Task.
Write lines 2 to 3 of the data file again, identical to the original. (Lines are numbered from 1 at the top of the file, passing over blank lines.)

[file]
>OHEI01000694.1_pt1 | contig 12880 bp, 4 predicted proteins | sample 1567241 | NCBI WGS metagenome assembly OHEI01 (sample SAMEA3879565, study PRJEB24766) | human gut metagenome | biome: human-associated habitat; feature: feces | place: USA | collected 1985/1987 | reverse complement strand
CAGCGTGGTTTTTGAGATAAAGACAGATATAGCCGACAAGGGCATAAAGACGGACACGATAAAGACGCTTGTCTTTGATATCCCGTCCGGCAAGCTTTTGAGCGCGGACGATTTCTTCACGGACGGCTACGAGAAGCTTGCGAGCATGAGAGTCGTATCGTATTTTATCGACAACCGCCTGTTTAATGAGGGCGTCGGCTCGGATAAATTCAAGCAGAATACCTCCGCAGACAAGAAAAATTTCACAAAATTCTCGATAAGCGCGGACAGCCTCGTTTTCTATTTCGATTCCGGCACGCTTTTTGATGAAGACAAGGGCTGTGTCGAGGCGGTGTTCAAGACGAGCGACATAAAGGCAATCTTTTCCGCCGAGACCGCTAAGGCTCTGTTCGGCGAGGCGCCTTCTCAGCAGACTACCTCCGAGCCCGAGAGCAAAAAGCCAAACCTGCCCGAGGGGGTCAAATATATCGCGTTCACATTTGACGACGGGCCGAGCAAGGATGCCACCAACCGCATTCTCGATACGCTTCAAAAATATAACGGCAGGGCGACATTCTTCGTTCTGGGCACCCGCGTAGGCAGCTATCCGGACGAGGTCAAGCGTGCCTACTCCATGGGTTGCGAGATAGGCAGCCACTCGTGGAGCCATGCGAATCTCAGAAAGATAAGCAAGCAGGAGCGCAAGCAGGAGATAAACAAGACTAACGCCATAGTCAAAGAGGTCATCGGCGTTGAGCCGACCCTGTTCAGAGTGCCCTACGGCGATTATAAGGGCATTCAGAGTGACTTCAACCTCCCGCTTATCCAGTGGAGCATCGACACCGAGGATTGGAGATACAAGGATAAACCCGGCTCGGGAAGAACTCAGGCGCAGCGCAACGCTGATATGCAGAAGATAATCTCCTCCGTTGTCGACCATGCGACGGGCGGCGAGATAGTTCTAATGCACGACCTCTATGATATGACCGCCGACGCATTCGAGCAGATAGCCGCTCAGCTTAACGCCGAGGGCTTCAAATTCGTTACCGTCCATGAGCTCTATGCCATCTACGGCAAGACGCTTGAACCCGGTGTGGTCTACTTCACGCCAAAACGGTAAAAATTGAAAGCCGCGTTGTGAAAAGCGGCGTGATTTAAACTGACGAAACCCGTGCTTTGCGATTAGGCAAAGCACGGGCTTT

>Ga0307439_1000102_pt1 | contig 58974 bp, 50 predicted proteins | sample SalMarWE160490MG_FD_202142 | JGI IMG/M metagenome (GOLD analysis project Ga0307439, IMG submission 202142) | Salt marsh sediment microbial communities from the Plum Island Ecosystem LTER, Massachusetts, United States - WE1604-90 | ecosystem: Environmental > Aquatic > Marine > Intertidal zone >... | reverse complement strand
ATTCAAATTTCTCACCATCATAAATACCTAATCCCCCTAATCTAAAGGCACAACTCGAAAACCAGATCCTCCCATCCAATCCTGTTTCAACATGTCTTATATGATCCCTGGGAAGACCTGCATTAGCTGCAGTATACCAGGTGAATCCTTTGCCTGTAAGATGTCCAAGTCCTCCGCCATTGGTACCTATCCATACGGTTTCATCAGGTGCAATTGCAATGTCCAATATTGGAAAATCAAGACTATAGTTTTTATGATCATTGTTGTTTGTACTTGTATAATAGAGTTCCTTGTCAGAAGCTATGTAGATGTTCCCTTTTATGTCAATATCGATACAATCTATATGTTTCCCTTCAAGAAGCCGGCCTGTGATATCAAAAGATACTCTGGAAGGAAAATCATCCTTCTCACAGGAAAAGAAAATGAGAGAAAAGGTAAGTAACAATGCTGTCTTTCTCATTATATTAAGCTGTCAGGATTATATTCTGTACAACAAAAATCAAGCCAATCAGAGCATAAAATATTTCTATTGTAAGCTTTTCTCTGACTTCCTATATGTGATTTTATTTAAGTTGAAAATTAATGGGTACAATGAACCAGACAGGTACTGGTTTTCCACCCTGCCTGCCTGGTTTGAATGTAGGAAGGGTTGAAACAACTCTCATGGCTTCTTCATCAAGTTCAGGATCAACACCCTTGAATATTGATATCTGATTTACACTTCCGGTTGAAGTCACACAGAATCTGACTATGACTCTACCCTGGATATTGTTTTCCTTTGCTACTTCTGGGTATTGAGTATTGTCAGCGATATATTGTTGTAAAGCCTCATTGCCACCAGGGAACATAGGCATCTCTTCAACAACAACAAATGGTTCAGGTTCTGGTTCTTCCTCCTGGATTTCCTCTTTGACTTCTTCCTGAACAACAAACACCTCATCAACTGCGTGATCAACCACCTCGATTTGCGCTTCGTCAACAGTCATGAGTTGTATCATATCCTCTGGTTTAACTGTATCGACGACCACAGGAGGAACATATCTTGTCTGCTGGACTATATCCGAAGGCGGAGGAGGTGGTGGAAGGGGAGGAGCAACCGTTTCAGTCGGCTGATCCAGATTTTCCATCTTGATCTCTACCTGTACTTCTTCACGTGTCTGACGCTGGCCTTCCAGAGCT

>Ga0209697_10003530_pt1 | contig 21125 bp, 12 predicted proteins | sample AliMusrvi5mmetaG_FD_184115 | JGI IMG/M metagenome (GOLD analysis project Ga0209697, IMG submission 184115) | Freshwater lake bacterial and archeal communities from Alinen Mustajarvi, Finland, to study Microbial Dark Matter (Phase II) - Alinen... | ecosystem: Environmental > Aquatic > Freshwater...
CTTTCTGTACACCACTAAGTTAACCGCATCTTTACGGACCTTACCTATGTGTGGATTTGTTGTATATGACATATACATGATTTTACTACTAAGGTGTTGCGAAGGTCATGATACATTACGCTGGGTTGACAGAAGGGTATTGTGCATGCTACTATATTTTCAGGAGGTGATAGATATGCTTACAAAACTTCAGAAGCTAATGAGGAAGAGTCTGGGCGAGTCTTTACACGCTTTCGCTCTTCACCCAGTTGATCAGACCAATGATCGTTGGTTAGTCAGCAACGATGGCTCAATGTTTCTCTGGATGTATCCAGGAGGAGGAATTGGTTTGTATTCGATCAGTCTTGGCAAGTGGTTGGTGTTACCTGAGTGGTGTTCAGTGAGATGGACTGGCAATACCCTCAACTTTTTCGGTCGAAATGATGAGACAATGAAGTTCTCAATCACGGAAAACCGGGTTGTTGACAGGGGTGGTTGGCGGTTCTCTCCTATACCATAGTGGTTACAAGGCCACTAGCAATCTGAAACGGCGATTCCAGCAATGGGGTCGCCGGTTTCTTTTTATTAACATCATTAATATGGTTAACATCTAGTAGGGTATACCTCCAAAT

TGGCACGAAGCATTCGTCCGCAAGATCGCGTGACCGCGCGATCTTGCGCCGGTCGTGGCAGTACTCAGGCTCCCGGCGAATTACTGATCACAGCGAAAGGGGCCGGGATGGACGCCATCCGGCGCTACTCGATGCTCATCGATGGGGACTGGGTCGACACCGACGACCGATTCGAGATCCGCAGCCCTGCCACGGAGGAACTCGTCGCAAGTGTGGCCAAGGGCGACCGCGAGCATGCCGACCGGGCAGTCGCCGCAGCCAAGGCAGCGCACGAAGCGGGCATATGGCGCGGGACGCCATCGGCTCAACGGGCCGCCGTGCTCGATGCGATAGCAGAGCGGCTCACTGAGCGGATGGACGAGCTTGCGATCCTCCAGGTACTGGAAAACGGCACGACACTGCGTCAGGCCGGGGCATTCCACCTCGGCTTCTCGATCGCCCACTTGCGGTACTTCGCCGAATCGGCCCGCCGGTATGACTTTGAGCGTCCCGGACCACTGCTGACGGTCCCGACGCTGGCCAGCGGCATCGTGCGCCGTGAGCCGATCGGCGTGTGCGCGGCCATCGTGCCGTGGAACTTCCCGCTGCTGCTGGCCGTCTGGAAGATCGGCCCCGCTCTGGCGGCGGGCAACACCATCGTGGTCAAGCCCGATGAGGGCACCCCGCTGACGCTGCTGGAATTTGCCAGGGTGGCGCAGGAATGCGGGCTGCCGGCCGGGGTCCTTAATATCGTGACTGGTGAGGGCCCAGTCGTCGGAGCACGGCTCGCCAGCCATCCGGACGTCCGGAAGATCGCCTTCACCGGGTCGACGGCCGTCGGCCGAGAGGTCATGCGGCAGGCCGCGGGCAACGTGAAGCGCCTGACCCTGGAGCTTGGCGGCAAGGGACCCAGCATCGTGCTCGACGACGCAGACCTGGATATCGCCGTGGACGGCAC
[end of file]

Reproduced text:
CAGCGTGGTTTTTGAGATAAAGACAGATATAGCCGACAAGGGCATAAAGACGGACACGATAAAGACGCTTGTCTTTGATATCCCGTCCGGCAAGCTTTTGAGCGCGGACGATTTCTTCACGGACGGCTACGAGAAGCTTGCGAGCATGAGAGTCGTATCGTATTTTATCGACAACCGCCTGTTTAATGAGGGCGTCGGCTCGGATAAATTCAAGCAGAATACCTCCGCAGACAAGAAAAATTTCACAAAATTCTCGATAAGCGCGGACAGCCTCGTTTTCTATTTCGATTCCGGCACGCTTTTTGATGAAGACAAGGGCTGTGTCGAGGCGGTGTTCAAGACGAGCGACATAAAGGCAATCTTTTCCGCCGAGACCGCTAAGGCTCTGTTCGGCGAGGCGCCTTCTCAGCAGACTACCTCCGAGCCCGAGAGCAAAAAGCCAAACCTGCCCGAGGGGGTCAAATATATCGCGTTCACATTTGACGACGGGCCGAGCAAGGATGCCACCAACCGCATTCTCGATACGCTTCAAAAATATAACGGCAGGGCGACATTCTTCGTTCTGGGCACCCGCGTAGGCAGCTATCCGGACGAGGTCAAGCGTGCCTACTCCATGGGTTGCGAGATAGGCAGCCACTCGTGGAGCCATGCGAATCTCAGAAAGATAAGCAAGCAGGAGCGCAAGCAGGAGATAAACAAGACTAACGCCATAGTCAAAGAGGTCATCGGCGTTGAGCCGACCCTGTTCAGAGTGCCCTACGGCGATTATAAGGGCATTCAGAGTGACTTCAACCTCCCGCTTATCCAGTGGAGCATCGACACCGAGGATTGGAGATACAAGGATAAACCCGGCTCGGGAAGAACTCAGGCGCAGCGCAACGCTGATATGCAGAAGATAATCTCCTCCGTTGTCGACCATGCGACGGGCGGCGAGATAGTTCTAATGCACGACCTCTATGATATGACCGCCGACGCATTCGAGCAGATAGCCGCTCAGCTTAACGCCGAGGGCTTCAAATTCGTTACCGTCCATGAGCTCTATGCCATCTACGGCAAGACGCTTGAACCCGGTGTGGTCTACTTCACGCCAAAACGGTAAAAATTGAAAGCCGCGTTGTGAAAAGCGGCGTGATTTAAACTGACGAAACCCGTGCTTTGCGATTAGGCAAAGCACGGGCTTT

>Ga0307439_1000102_pt1 | contig 58974 bp, 50 predicted proteins | sample SalMarWE160490MG_FD_202142 | JGI IMG/M metagenome (GOLD analysis project Ga0307439, IMG submission 202142) | Salt marsh sediment microbial communities from the Plum Island Ecosystem LTER, Massachusetts, United States - WE1604-90 | ecosystem: Environmental > Aquatic > Marine > Intertidal zone >... | reverse complement strand